Back with another program the Giants' scouts repeatedly visited: The Illinois Fighting Illini. Illinois has produced quite a few interesting prospects the last few years, such is Whitney Mercilus, Mikel Leshure, Corey Luiget, and Martez Wilson.
Before I get started, I should note that linebacker Jonathan Brown stated that he would be returning to school for his senior season. That's why I didn't cover him despite his draft eligibility.
Terry Hawthorne (CB, 6'0” - 190) – A somewhat below the-radar prospect, Hawthorne is quickly becoming one of my favorites. A converted wide receiver, Hawthorne boasts impressive athleticism and is a natural ballhawk, putting his WR skills to work when the ball is in the air. Hawthorne posesses merely adequate size, but plays bigger than advertised, and is very physical on the blitz and in run support. Aggressive wrap-up tackler, but also has fluid hips and a nice backpedal you want to see in a cover corner. His mix of physicality and athleticism would suggest that he can hold his own against most outside receivers in man or zone coverage, as well as slide inside and cover the slot. He might find himself outmatched by the bigger receivers in tight man coverage because of his less than exceptional size.
Akeem Spence (DT, 6'1” - 305) – A prototype 3-tech with good natural leverage, nice flexibility, good burst off the ball, and a nice motor. Strong and quick, he flashes the ability to split double-teams and drive single blockers into the backfield. However, Spence needs to work on his pad level, as he had a tendency to get upright off the snap, negating a lot of his quickness and leverage. He was a versatile defender for the Illini, playing multiple DT positions and alignments, but he looks most natural as a 3-tech in their 43 front. Spence is a natural run defender, with good awareness for plugging holes and recognizing running lanes. On the flip side, he's a bit of an underachiever as a pass-rusher, recording only 3.5 sacks in his career. That could be a result of sharing the line with former teammates Corey Luiget and Whitney Mercilus (I still think that's an awesome name for a football player), but it is also a result of his spotty pad level. If he Spence can polish his technique and put his natural leverage and power to work consistently, Spence could prove to be a steal.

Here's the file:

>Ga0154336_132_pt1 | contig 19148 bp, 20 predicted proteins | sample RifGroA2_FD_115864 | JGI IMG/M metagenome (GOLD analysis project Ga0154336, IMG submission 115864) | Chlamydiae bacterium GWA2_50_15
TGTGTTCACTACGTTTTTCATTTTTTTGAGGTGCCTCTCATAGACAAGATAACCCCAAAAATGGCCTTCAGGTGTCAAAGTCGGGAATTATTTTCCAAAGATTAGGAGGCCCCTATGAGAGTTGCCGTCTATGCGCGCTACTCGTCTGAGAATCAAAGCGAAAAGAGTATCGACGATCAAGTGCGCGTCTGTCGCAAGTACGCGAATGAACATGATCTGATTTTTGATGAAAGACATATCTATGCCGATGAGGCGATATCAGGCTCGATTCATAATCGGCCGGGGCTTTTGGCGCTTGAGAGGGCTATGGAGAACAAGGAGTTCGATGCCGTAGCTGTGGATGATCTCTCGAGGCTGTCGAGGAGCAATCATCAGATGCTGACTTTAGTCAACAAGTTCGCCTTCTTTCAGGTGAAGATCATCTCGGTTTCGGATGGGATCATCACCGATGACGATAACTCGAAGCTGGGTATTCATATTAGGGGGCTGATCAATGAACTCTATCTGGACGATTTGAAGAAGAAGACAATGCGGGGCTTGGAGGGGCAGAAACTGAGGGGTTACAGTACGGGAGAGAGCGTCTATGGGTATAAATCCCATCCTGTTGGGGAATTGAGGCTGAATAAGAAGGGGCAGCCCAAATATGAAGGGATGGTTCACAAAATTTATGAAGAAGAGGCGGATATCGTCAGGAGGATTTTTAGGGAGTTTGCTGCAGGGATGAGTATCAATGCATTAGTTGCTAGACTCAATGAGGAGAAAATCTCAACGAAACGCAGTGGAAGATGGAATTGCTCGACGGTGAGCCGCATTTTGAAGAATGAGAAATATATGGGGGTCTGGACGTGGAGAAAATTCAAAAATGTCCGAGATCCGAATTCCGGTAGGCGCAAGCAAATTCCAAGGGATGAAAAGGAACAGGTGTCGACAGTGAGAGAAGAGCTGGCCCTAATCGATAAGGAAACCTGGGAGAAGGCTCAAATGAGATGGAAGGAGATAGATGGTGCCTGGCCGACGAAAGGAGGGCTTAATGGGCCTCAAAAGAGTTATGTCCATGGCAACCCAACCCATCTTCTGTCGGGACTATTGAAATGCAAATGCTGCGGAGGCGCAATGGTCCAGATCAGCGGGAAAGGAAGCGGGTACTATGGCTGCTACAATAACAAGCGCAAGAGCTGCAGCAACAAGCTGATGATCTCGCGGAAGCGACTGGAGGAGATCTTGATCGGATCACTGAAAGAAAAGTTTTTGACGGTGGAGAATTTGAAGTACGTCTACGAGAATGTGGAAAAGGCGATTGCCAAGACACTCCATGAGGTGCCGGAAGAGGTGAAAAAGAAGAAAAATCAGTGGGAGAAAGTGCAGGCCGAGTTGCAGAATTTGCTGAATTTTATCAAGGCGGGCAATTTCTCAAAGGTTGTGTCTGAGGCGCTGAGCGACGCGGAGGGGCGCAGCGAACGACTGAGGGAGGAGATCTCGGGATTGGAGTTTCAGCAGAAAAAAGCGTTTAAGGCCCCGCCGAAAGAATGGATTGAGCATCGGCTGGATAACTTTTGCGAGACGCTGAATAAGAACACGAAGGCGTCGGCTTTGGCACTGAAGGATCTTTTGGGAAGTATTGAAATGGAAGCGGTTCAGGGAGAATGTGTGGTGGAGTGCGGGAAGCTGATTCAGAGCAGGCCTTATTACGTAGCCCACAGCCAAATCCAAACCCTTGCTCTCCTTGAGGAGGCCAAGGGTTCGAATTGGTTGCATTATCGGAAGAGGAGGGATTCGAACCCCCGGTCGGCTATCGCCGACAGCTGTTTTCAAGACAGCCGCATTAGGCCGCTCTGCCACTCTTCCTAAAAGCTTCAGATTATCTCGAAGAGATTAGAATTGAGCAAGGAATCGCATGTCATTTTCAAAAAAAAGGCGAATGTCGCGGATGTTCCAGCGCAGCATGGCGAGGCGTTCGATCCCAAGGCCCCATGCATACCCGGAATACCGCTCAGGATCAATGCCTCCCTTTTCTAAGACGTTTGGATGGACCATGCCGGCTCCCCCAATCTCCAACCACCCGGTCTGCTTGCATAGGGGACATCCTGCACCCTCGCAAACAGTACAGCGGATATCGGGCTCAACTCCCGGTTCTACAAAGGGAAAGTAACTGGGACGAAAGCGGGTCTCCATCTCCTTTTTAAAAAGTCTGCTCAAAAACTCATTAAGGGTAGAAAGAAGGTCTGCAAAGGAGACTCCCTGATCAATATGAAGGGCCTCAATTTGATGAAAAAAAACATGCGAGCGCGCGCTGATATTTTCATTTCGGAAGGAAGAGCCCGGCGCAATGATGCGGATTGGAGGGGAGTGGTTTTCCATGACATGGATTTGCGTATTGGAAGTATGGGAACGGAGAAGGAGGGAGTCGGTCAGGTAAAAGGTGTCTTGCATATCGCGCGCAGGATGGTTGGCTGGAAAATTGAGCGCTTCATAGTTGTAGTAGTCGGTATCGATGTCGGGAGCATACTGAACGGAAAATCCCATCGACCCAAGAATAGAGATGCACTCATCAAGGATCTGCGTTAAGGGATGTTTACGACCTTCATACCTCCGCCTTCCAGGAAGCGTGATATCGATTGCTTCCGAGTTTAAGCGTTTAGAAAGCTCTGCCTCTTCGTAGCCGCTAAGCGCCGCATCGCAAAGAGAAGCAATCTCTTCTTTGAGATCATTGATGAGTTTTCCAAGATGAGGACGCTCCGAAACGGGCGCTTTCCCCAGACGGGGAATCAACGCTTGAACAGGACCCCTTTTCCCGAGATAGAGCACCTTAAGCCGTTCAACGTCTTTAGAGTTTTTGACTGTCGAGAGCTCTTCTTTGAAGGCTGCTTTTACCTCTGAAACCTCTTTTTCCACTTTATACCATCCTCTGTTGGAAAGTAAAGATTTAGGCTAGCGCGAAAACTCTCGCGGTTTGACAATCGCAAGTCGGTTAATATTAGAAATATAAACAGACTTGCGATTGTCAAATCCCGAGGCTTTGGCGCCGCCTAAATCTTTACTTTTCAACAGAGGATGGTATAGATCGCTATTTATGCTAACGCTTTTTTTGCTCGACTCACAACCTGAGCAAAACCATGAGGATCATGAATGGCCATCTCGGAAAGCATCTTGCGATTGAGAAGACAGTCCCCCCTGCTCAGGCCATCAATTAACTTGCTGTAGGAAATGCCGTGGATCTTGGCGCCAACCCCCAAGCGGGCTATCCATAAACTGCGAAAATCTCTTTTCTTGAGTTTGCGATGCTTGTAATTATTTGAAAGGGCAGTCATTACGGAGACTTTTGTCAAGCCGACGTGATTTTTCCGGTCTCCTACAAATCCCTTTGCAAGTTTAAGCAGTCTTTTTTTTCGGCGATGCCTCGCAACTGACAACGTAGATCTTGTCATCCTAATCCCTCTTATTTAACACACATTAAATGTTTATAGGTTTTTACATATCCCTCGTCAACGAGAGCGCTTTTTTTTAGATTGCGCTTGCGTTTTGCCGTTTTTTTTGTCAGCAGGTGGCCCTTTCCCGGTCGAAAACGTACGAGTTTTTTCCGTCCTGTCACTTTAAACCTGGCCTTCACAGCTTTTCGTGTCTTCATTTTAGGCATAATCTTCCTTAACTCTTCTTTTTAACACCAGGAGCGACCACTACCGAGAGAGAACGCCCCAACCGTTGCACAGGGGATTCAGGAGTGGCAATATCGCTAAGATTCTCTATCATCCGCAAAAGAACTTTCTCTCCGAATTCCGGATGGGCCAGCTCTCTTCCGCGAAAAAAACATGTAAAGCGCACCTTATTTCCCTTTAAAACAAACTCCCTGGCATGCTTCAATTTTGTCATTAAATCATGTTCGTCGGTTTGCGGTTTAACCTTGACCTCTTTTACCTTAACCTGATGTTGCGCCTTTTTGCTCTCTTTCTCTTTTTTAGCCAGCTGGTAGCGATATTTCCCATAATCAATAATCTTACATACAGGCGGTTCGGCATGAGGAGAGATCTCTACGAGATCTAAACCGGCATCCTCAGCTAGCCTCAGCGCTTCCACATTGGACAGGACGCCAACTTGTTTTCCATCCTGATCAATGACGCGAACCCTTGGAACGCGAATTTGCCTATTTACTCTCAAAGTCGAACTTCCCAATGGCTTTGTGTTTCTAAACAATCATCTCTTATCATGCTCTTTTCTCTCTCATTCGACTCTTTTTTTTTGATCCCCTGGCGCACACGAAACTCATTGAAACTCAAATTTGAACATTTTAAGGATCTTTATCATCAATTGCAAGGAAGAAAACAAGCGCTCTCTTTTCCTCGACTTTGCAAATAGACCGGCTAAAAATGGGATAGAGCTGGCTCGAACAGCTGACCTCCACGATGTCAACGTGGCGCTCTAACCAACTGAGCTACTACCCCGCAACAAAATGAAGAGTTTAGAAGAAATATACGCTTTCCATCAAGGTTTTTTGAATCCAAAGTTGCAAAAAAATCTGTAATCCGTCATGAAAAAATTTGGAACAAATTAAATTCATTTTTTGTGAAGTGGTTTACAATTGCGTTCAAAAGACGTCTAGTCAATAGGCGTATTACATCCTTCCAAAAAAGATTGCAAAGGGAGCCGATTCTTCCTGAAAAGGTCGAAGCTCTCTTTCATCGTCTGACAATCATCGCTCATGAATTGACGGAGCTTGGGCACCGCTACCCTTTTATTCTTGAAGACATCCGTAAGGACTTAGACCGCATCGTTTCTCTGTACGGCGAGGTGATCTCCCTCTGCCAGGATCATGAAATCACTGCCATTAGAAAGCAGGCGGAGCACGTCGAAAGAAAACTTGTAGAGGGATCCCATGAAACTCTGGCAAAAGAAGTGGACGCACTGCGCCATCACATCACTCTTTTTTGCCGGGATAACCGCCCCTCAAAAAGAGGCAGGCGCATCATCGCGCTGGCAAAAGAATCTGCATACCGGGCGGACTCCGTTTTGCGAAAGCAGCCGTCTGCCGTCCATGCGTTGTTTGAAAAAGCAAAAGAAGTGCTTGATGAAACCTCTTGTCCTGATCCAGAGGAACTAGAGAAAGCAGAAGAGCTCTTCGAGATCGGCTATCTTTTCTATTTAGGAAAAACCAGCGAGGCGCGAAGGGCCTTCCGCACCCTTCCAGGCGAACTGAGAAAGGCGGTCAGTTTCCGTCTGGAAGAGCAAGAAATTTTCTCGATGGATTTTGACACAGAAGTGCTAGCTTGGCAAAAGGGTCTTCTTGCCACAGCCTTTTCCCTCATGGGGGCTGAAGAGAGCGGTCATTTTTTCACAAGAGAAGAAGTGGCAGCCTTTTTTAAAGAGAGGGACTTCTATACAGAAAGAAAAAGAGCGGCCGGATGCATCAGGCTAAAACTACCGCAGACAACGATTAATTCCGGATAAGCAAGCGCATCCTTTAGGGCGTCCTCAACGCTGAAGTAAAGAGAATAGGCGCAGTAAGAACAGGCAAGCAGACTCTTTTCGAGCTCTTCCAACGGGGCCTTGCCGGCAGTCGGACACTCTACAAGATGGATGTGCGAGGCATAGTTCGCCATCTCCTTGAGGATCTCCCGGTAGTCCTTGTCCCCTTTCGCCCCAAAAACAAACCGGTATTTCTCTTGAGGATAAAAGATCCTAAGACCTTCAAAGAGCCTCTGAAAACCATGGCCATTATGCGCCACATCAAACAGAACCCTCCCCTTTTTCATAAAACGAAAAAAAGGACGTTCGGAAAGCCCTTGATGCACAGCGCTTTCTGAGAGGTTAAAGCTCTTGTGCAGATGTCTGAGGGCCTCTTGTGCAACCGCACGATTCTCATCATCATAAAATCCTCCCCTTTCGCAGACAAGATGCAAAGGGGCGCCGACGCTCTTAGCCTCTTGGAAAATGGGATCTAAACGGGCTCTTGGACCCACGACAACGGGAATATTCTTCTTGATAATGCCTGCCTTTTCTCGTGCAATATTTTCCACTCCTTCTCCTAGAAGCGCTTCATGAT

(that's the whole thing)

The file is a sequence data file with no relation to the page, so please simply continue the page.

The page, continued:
Micheal Buchanan (DE, 6'5” - 240) - A Tall, long, and lean defender, Buchanan looks more like a 34 outside linebacker than a 43 DE. Despite this, Buchanan played both Left and Right DE positions in Illinois' 43 set, and even played at 5-tech in their 34 set. Excellent athleticism and length, he is very quick off the ball, using his agility to beat his blockers and break into the backfield. He's also adept at stopping his rush and getting his hands up to clog passing lanes. Perhaps because of how effective he is at beating blockers with speed, quickness, and agility, Buchanan doesn't seem to be eager to physically engage with linemen. Its not clear at this point if he can add weight without sacrificing his athleticism. If he can't, he'll likely be limited to a 34 OLB role. Looks like he could be a post-combine riser, and could rocket up draft boards if scouts/GM's think he can add weight and still keep that quick-twitch athleticism.
Hugh Thornton (G/T, 6'4” - 310) – A fairly versatile lineman Thornton played both Guard and Tackle for the Illini. There isn't much out there on either of their draft-eligible linemen, but from what I've been able to find, Thornton plays with a mean streak, is a capable run and pass blocker, and is Illinois' best lineman.
Graham Pocic (C, 6'5” - 305) – Another under-the radar offensive lineman (ie: Tough to find info on). Pocic is a 3 year starter on the Illinois OL, and has started at Center, Guard, and Tackle. He had something of a mixed bag this year playing against high-level DT's (from what I can tell he struggled against Kawann Short, but had a nice game against John Hankins). He might have issues playing against quicker defensive tackles, but has been complimented on his strength and tenacity.
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